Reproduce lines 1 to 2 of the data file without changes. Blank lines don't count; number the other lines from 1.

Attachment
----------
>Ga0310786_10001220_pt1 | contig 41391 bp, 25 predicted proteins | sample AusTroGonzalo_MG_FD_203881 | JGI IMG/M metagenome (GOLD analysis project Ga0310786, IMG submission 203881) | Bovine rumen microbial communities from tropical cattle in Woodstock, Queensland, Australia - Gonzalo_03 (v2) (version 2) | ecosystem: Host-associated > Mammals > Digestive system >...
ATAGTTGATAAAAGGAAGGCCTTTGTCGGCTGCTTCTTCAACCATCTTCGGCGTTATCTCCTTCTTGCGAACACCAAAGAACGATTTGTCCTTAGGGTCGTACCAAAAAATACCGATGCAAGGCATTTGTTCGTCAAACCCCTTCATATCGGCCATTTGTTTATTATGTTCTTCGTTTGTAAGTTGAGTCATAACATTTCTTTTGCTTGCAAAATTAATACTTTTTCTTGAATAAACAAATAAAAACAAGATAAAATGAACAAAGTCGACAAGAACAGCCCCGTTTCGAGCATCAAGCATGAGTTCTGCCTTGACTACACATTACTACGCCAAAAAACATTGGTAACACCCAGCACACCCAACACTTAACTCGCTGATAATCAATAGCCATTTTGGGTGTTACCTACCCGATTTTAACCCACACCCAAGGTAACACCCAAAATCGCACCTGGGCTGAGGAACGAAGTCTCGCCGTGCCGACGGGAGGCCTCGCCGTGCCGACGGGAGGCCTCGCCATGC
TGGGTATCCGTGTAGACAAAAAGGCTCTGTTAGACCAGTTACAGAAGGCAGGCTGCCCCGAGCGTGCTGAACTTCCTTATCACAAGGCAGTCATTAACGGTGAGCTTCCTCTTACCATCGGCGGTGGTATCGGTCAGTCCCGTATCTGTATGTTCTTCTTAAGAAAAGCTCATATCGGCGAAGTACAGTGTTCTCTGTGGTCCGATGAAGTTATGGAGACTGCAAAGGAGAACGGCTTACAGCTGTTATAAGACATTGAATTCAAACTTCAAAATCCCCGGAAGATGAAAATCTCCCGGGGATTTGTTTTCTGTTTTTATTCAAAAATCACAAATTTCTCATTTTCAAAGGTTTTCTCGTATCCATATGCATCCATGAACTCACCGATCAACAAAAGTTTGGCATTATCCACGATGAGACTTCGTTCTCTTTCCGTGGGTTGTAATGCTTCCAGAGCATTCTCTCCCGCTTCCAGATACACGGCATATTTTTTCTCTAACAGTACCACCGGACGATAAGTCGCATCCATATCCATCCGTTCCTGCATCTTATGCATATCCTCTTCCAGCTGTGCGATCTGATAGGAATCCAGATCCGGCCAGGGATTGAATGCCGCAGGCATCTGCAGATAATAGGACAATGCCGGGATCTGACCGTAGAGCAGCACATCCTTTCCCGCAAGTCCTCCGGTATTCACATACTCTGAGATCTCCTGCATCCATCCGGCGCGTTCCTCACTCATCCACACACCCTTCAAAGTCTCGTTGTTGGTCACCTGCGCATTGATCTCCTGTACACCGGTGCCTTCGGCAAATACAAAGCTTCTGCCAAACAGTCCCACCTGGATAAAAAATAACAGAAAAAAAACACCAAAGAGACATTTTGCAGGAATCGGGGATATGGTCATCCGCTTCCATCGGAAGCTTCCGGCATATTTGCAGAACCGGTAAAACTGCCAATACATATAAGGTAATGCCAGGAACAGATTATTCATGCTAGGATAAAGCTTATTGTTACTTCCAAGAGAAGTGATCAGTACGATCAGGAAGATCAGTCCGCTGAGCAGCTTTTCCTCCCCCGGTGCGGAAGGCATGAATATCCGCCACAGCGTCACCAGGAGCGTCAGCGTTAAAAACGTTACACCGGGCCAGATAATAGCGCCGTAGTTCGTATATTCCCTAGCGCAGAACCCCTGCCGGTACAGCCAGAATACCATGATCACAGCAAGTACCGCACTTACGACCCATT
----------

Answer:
>Ga0310786_10001220_pt1 | contig 41391 bp, 25 predicted proteins | sample AusTroGonzalo_MG_FD_203881 | JGI IMG/M metagenome (GOLD analysis project Ga0310786, IMG submission 203881) | Bovine rumen microbial communities from tropical cattle in Woodstock, Queensland, Australia - Gonzalo_03 (v2) (version 2) | ecosystem: Host-associated > Mammals > Digestive system >...
ATAGTTGATAAAAGGAAGGCCTTTGTCGGCTGCTTCTTCAACCATCTTCGGCGTTATCTCCTTCTTGCGAACACCAAAGAACGATTTGTCCTTAGGGTCGTACCAAAAAATACCGATGCAAGGCATTTGTTCGTCAAACCCCTTCATATCGGCCATTTGTTTATTATGTTCTTCGTTTGTAAGTTGAGTCATAACATTTCTTTTGCTTGCAAAATTAATACTTTTTCTTGAATAAACAAATAAAAACAAGATAAAATGAACAAAGTCGACAAGAACAGCCCCGTTTCGAGCATCAAGCATGAGTTCTGCCTTGACTACACATTACTACGCCAAAAAACATTGGTAACACCCAGCACACCCAACACTTAACTCGCTGATAATCAATAGCCATTTTGGGTGTTACCTACCCGATTTTAACCCACACCCAAGGTAACACCCAAAATCGCACCTGGGCTGAGGAACGAAGTCTCGCCGTGCCGACGGGAGGCCTCGCCGTGCCGACGGGAGGCCTCGCCATGC